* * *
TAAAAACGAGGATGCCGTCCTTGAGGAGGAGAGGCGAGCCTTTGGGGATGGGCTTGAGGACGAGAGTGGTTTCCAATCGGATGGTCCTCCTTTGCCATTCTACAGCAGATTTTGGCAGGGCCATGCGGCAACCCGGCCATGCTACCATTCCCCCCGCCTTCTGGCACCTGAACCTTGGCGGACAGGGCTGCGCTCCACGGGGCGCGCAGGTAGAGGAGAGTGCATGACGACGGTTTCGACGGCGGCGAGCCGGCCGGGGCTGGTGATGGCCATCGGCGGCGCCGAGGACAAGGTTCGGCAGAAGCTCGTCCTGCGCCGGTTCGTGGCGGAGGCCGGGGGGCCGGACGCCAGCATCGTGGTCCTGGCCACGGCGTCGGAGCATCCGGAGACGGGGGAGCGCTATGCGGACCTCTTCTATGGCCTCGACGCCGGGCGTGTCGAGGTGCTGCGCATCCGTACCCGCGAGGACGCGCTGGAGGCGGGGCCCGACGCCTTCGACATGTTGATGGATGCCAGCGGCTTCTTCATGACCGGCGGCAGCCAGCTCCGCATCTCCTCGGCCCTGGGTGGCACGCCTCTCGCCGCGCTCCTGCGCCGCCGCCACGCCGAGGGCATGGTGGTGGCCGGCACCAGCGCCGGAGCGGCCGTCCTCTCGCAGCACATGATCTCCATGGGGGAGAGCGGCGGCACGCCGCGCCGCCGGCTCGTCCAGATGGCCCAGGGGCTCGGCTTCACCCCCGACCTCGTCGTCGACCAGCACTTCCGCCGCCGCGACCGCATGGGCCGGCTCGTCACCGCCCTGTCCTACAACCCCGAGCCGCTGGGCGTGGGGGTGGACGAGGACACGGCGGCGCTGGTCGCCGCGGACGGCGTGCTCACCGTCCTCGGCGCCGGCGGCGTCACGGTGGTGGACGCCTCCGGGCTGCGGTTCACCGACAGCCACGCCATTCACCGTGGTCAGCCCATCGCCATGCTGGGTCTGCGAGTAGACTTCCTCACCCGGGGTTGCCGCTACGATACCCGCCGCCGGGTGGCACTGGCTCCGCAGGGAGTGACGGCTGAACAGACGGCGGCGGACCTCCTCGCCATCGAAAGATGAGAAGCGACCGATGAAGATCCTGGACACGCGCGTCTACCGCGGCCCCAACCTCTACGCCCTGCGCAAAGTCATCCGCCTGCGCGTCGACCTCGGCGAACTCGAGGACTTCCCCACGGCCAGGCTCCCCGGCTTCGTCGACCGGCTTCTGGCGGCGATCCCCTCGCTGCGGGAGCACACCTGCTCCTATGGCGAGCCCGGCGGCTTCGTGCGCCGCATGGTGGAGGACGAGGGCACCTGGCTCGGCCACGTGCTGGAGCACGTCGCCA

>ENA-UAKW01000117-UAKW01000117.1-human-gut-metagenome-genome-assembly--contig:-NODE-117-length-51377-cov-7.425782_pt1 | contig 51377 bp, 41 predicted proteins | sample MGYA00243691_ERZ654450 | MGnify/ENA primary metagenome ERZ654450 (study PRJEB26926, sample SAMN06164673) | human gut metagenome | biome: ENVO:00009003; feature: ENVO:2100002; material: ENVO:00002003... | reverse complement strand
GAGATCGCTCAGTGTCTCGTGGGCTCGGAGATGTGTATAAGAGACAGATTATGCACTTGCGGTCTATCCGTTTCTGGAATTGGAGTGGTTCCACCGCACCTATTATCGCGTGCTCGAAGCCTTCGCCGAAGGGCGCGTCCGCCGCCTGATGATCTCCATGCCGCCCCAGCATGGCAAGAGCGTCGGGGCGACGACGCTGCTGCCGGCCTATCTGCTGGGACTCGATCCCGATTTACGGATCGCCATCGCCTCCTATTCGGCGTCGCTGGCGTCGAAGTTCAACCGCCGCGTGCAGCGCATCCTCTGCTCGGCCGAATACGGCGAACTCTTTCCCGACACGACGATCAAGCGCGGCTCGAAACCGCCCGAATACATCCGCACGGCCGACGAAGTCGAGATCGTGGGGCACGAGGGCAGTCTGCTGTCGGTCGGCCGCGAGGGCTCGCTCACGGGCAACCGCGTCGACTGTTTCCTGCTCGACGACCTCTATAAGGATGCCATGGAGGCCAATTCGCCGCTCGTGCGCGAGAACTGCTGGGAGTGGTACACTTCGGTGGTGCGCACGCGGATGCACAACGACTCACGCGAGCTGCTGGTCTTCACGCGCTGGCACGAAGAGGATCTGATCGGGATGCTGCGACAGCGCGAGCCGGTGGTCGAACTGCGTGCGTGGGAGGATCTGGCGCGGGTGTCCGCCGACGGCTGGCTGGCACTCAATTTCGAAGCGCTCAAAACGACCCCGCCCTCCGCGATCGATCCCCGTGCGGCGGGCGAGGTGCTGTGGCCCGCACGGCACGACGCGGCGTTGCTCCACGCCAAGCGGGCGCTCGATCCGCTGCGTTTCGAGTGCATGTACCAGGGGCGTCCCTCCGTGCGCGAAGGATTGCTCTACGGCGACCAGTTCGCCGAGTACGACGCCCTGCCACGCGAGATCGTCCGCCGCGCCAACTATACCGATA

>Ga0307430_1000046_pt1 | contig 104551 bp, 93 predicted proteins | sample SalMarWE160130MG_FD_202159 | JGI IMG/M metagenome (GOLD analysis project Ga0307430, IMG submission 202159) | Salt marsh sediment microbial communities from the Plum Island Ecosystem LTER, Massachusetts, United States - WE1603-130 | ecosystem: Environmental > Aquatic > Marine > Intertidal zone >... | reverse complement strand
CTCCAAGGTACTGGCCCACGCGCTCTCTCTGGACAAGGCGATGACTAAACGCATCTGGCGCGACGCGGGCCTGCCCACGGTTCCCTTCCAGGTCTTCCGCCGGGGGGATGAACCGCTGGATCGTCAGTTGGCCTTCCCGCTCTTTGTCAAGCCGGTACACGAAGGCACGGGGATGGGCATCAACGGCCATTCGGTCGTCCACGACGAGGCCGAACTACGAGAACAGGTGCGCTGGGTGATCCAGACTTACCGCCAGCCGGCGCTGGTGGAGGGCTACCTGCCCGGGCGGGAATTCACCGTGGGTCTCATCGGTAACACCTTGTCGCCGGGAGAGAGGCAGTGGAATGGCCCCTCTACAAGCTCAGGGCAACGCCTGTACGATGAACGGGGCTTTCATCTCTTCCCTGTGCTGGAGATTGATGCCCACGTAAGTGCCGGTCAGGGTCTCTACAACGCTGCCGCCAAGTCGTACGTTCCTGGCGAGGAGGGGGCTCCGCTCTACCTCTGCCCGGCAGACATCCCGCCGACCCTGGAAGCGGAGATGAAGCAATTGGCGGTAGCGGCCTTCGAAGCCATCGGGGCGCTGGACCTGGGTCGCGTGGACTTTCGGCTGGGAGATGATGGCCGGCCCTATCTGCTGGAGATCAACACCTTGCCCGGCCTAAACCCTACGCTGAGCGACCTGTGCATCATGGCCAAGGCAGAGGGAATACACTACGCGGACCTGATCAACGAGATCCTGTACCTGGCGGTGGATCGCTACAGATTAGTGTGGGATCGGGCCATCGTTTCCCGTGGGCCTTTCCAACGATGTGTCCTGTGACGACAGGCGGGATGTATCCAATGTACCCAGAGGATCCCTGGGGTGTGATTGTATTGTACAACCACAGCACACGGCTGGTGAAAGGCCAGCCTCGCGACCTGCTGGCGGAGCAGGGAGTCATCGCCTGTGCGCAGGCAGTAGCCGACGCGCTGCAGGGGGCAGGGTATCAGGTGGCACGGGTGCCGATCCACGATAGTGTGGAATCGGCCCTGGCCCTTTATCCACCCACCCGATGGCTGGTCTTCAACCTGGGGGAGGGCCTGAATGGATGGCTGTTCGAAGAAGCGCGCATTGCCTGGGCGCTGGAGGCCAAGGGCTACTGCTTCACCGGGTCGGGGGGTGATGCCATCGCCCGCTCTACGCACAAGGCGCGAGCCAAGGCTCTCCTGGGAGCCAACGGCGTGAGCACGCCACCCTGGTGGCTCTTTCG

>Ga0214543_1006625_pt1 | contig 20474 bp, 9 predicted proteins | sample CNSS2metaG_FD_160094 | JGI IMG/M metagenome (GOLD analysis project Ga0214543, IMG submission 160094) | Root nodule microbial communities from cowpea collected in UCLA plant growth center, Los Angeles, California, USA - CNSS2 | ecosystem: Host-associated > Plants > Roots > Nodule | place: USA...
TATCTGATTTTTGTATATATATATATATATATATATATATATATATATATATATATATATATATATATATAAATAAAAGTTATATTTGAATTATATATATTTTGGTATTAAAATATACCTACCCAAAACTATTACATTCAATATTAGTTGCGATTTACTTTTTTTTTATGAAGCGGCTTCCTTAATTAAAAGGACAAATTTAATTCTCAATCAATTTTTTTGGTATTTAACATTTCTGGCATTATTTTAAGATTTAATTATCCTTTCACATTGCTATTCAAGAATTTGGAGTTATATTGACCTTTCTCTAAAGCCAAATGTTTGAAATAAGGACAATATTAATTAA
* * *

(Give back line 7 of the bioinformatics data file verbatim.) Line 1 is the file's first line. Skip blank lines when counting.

TATCTGATTTTTGTATATATATATATATATATATATATATATATATATATATATATATATATATATATATAAATAAAAGTTATATTTGAATTATATATATTTTGGTATTAAAATATACCTACCCAAAACTATTACATTCAATATTAGTTGCGATTTACTTTTTTTTTATGAAGCGGCTTCCTTAATTAAAAGGACAAATTTAATTCTCAATCAATTTTTTTGGTATTTAACATTTCTGGCATTATTTTAAGATTTAATTATCCTTTCACATTGCTATTCAAGAATTTGGAGTTATATTGACCTTTCTCTAAAGCCAAATGTTTGAAATAAGGACAATATTAATTAA